Canals on tap
Fresh running water is something many of us take for granted in the UK, with little thought to where it actually comes from. Surprisingly, in some parts of England, the water supply depends upon our historic canal network.
That’s certainly the case if you live in Bristol, where nearly half of its population, around 600,000 people, rely on the Gloucester & Sharpness Canal for their water.
Our charity, and British Waterways before us, have supplied the people of Bristol with water since the early 1960s.
245 million litres of water a day
Every day, we pump some 245 million litres of raw water from the River Severn at Gloucester. It then flows along the Gloucester & Sharpness Canal, before we divert it into the Bristol Water’s treatment works, 23km down the line at Purton.
In fact, without the Gloucester & Sharpness Canal, Bristol’s water supply would quickly run dry, causing a national emergency. It’s essential that this vital resource continues to flow.
Investing in the future
From customer water bills, Bristol Water pays us for our water supply. We use this money to help maintain both this waterway and others around the country.
Maintaining and upgrading our canal infrastructure costs hundreds of millions of pounds. Earning money from water transfers like this is crucial and has far-reaching benefits.
Sustainable and eco-friendly
At a time when climate change is such a pressing issue, with too much rain falling in some parts of the country and too little in others, our canals offer a relatively low-cost way of transferring water around the country.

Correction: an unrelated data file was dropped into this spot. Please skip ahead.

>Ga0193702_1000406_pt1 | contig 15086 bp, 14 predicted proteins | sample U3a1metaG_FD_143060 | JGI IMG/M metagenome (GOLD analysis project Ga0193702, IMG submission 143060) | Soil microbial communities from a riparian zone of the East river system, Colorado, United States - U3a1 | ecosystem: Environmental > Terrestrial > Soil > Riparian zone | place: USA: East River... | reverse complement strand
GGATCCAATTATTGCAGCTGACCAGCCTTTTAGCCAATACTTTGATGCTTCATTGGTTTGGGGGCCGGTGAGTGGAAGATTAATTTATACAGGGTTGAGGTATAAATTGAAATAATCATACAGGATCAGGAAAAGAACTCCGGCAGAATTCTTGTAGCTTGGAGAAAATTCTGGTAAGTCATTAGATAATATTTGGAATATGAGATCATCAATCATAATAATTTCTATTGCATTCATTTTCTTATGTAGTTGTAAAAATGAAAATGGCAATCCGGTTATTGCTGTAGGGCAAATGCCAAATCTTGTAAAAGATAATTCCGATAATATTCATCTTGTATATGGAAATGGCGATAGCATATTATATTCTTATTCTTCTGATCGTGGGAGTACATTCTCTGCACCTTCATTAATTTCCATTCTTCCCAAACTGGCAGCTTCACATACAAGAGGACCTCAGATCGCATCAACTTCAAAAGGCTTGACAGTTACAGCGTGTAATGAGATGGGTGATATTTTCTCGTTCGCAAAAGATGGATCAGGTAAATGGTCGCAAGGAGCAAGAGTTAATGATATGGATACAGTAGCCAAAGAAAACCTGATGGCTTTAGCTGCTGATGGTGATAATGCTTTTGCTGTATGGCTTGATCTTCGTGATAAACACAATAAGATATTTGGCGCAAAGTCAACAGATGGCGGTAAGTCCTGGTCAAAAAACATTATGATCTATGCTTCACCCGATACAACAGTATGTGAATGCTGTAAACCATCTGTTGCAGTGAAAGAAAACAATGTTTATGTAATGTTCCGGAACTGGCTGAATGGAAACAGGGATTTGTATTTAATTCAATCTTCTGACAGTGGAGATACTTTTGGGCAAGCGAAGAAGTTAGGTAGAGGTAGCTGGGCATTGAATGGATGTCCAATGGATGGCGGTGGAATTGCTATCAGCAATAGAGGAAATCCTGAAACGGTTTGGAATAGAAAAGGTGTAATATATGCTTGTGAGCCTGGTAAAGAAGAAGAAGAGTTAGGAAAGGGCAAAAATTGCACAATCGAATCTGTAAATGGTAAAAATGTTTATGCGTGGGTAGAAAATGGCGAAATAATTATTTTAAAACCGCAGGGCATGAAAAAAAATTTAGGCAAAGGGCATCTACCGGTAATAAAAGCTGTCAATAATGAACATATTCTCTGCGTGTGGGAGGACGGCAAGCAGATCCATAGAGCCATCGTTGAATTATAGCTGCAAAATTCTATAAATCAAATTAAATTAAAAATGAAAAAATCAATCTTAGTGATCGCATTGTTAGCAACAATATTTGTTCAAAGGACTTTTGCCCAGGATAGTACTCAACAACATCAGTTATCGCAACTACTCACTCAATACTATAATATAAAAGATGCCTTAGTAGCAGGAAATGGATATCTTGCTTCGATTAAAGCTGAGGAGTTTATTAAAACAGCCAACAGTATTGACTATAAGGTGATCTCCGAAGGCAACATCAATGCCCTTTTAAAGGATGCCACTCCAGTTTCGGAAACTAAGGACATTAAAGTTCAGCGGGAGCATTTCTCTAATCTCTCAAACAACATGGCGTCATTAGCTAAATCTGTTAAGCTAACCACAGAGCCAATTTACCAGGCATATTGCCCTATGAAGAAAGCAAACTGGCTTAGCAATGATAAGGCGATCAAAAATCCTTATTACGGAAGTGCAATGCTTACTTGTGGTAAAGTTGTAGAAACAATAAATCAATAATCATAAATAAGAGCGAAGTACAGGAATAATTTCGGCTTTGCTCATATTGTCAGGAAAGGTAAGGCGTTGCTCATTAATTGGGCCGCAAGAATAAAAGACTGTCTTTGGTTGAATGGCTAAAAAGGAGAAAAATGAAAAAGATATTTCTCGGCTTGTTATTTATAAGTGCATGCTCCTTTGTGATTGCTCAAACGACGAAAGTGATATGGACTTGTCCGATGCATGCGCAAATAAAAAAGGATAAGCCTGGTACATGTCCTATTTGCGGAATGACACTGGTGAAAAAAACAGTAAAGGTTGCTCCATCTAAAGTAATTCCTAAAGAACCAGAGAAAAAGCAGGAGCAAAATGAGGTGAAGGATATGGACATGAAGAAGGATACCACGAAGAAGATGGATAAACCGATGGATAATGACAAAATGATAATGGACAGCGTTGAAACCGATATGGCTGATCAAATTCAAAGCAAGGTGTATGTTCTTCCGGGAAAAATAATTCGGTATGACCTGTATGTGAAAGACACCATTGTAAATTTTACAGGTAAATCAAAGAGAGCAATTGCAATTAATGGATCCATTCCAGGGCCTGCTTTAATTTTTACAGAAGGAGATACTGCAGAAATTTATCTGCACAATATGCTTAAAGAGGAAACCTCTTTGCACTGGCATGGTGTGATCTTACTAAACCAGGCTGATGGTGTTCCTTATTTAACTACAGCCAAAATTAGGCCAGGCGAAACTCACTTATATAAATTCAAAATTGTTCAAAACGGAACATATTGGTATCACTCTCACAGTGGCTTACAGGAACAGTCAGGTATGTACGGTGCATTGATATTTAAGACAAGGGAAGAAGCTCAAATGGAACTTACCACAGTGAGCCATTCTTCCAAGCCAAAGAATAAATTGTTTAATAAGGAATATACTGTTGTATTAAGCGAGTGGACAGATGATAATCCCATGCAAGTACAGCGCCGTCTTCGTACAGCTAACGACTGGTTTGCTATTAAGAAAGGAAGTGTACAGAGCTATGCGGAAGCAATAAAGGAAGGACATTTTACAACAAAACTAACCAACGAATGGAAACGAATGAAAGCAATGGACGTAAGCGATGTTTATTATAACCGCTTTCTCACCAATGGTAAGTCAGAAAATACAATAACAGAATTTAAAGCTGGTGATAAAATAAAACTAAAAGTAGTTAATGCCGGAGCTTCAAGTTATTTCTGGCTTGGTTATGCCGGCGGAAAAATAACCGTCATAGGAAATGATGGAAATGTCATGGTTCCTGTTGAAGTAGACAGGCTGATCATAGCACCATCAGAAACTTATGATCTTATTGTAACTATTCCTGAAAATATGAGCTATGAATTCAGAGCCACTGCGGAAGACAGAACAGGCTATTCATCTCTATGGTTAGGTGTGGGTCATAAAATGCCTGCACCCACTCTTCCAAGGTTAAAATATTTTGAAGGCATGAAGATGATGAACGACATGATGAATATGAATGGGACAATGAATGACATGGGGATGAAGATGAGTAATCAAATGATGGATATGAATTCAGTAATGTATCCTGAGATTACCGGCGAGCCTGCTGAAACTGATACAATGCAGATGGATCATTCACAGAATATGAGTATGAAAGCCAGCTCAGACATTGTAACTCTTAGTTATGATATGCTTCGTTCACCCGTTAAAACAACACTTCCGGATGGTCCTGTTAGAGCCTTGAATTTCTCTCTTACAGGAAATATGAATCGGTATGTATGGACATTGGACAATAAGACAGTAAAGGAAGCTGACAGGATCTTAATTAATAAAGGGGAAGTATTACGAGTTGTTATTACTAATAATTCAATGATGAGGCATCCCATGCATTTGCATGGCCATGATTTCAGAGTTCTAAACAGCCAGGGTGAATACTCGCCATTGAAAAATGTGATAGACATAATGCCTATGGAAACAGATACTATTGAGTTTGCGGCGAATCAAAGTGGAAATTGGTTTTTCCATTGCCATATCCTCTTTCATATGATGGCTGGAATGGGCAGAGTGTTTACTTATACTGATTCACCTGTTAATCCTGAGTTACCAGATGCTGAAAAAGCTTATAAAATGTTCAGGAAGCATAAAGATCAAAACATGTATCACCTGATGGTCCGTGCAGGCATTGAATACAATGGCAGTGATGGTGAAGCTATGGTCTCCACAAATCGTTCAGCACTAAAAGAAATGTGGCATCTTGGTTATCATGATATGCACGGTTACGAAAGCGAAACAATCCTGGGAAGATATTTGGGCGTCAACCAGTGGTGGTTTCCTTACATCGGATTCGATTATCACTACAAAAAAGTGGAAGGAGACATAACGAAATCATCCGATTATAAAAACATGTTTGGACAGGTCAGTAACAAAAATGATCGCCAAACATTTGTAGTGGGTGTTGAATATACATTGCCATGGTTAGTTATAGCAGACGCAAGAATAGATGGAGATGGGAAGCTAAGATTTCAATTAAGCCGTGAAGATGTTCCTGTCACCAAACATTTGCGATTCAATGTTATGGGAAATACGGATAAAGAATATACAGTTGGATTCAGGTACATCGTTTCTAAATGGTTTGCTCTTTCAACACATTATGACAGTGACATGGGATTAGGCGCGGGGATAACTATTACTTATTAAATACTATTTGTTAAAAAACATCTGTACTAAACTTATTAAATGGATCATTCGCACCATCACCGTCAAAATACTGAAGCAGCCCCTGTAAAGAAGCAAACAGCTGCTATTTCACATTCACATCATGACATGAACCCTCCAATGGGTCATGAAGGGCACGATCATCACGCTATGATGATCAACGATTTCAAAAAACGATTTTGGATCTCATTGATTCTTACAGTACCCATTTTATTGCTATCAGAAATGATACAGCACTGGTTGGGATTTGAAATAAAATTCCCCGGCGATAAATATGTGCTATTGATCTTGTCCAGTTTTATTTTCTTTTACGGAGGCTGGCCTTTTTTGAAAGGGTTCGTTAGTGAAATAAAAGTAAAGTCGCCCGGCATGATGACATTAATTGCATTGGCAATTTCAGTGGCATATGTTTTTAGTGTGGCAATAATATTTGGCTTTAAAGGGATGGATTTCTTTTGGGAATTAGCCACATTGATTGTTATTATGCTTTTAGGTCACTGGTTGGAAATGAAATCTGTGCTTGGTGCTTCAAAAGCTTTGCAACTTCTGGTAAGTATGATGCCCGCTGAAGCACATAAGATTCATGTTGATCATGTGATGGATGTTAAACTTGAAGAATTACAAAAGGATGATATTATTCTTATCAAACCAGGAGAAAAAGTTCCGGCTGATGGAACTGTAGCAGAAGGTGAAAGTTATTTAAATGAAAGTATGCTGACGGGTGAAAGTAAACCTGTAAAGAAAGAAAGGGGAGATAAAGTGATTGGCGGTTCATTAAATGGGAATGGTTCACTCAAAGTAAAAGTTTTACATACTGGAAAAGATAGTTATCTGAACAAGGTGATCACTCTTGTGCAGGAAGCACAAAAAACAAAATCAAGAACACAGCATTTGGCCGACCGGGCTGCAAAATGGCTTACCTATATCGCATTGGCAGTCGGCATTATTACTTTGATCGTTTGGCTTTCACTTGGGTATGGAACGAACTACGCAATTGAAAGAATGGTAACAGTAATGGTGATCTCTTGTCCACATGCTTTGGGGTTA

They are a sustainable, eco-friendly way to move water over long distances without the need to invest in new infrastructure. In Bristol alone, the cost of implementing a brand-new canal or piping system to add to the water supply could run as high as £2.3bn.
Like us, Bristol Water recognises the huge importance of the Gloucester & Sharpness Canal to Bristol’s water supply. As they told us: “Bristol Water intends to work with the Canal & River Trust to ensure the continued resilience of these important raw water supplies for the future and to identify ways of doing this more efficiently, which is a challenge being placed not just on the water industry, but on all public services.”
A cleaner, greener solution
As a charity, we rely heavily on sources of income like this, without which, we would be unable to carry out our essential work. By investing in key projects like the one in Bristol, we can help tackle the effects of climate change and ensure the supply of clean, sustainable drinking water for many years to come.
It’s amazing to think that our canals and waterways, so long associated with commerce and industry, may now be at the forefront of a green revolution.
Last date edited: 5 November 2021